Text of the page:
Press "Enter" to skip to content

Sexual Orientation; an Endless Controversy

Sexual behavior and romantic relationships are strongly influenced by a person’s sexual orientation. One may ask, what is sexual orientation? The Oxford Dictionary of Psychology defines sexual orientation as “the predominant predilection or inclination that defines a person as a heterosexual, homosexual, or bisexual”.

In Gender Psychology, the concept sexual orientation however, refers to a person’s degree of emotional and erotic attraction to members of the same sex, opposite sex, or both sexes. Heterosexual people are romantically and erotically attracted to members of the opposite sex. Those who are homosexual are attracted to people whose sex matches with their own. A person who is bisexual is also attracted to both men and women.

In many cultures, heterosexuality has long been regarded as a norm and homosexuality has been seen as a disease, a mental disorder, or even a crime (Hooker, 1993). Attempts to alter the sexual orientation of homosexuals in the past using diverse means including psychotherapy, brain surgery or electric shock etc were and are still seen as exercise in futility. In 1973, the American Psychiatric Association dropped homosexuality from their Diagnostic and Statistical Manual of Mental Disorders, thus ending its official status as a form of psychopathology. 
Today, it is conspicuously clear that homosexuals exist in every nook and cranny of our society but the unabated debate is about whether they have the natural right to practice. While proponents insist on the promotion of the fundamental human rights of homosexuals, those who hold “moralistic” and conservative opinion maintained that the practice violates “the natural law of reproduction”, adding that a similar action in the days of old was believed to have provoked the anger of God leading to the destruction of Sodom and Gomorrah.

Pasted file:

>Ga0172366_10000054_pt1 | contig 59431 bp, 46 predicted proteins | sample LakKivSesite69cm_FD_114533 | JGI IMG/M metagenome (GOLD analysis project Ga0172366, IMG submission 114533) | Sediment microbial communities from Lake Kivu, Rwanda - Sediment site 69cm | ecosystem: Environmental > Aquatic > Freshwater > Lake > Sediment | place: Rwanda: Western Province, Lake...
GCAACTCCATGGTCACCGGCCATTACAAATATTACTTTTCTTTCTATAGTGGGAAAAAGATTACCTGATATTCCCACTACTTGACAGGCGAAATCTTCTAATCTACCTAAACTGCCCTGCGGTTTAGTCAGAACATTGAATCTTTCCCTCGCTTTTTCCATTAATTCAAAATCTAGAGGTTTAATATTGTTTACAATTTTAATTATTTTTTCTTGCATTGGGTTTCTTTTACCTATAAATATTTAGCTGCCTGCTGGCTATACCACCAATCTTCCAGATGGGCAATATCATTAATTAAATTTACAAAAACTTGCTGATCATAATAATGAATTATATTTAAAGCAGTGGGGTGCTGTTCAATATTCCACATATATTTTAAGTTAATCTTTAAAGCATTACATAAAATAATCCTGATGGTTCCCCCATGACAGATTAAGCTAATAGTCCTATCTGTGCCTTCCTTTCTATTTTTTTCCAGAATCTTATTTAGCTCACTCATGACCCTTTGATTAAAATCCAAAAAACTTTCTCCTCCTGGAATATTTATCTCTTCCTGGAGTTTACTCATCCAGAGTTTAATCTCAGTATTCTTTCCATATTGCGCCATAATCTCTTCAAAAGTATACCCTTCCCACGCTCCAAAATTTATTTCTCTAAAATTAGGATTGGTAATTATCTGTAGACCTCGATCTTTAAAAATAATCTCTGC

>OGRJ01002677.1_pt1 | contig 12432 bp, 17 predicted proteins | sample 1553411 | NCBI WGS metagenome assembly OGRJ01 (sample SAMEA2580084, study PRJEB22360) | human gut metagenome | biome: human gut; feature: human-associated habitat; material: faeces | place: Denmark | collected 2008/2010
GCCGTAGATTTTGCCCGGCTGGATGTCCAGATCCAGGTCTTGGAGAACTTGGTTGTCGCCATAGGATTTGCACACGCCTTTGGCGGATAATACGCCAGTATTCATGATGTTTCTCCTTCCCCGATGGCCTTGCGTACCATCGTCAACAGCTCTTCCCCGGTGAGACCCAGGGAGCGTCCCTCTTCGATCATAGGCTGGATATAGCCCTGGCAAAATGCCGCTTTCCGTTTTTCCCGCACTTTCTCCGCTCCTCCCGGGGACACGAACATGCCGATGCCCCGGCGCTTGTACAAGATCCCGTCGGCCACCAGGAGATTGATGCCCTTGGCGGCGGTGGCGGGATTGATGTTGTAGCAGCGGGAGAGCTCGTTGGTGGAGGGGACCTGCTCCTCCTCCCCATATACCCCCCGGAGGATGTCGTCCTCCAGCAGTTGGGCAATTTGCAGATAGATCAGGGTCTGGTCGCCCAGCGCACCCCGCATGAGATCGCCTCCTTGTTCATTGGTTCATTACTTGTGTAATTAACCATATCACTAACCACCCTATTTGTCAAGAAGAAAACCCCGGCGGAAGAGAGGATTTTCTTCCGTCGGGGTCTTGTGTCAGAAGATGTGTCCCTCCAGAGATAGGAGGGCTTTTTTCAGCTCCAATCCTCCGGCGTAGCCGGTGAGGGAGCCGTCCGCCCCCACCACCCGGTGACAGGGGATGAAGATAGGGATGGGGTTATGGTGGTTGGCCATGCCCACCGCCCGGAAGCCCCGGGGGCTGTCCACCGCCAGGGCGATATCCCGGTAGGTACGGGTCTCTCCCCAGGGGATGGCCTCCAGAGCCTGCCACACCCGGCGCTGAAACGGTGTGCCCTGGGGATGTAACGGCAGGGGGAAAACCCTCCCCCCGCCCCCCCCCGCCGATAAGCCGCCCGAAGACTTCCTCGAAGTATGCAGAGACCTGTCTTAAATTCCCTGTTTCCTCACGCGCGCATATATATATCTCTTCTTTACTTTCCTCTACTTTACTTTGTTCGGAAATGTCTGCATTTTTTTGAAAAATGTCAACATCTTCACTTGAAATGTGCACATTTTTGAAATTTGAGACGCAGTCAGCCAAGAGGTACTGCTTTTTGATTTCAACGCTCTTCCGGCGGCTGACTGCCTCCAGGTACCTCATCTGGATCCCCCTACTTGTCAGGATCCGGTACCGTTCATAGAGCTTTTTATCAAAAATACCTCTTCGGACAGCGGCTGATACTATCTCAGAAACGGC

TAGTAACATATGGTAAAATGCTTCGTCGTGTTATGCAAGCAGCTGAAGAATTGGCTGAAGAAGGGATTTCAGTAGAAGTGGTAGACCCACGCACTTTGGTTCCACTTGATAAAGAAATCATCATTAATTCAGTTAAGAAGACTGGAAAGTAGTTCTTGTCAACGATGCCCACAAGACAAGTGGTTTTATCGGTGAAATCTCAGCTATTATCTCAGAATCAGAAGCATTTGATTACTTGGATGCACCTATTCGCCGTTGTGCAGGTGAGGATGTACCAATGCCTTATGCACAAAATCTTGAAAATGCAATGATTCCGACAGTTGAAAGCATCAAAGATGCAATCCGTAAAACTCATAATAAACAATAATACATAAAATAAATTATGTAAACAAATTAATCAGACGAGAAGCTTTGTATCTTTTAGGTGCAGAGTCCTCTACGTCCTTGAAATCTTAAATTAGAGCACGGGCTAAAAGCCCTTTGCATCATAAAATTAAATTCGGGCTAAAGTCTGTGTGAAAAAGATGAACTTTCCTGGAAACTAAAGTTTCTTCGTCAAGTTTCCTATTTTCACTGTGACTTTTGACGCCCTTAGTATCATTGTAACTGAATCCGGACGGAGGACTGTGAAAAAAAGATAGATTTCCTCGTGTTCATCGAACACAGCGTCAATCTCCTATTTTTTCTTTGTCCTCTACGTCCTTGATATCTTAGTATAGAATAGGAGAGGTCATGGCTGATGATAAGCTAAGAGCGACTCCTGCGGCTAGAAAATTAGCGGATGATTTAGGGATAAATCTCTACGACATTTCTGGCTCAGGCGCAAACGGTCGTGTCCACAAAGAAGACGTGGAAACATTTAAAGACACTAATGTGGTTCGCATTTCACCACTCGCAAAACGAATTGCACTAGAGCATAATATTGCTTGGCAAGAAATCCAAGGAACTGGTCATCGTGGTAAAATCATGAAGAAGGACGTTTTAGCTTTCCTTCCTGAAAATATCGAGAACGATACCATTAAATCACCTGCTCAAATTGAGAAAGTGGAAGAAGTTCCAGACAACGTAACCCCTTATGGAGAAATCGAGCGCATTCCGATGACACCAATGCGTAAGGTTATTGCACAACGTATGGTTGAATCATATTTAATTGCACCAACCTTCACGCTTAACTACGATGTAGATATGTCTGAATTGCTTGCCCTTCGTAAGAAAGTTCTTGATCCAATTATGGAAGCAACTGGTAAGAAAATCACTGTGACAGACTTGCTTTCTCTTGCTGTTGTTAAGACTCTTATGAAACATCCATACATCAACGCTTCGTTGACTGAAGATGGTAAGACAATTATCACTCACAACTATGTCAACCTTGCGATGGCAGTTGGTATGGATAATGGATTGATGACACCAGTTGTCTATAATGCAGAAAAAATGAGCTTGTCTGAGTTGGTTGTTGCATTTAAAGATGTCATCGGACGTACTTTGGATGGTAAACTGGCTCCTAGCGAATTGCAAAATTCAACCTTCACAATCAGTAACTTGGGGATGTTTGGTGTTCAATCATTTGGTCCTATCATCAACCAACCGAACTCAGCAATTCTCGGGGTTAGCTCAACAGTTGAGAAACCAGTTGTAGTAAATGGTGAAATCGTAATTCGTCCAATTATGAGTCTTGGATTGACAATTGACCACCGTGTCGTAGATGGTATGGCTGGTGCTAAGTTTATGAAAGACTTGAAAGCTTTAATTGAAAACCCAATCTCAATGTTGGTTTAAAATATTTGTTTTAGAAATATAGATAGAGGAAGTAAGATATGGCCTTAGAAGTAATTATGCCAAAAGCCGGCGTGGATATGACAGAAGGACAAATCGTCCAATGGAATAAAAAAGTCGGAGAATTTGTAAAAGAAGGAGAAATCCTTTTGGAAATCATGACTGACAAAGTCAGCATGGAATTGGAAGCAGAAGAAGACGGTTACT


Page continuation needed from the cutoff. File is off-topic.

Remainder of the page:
The story in Ghana is not different! The controversy that greeted the appointment of human right lawyer, Nana Oye Lithur as minister for Gender, Children and Social Protection vindicated how hostile the Ghanaian society is towards gays and lesbians. It will be recalled that a similar angry reaction was generated among the general public when Mr. David Cameron, the British prime minister sought to impose homosexuality on the poor African continent using foreign aid as a bait. In his angry response to the above, this was what the late President Prof. John Atta Mills said “No one can deny Mr. David Cameron his right to make policies, take initiatives or make statements that reflect his societal norms and ideals, but he does not have the right to direct other sovereign nations as to what they should do especially where their societal norms and ideals are different from those which exist in the prime minister’s society”.

What determines a person’s sexual orientation? Although there are a number of theories, none has proved completely satisfactory. Some empirical evidence gathered over the years suggests that sexual orientation is at least partly hereditary, even though biological, social, cultural and psychological influences are also implicated (Garnets, 2006). According to Mustanki, chivers and Bailey (2006), sexual orientation is from 30 to 70 percent genetic.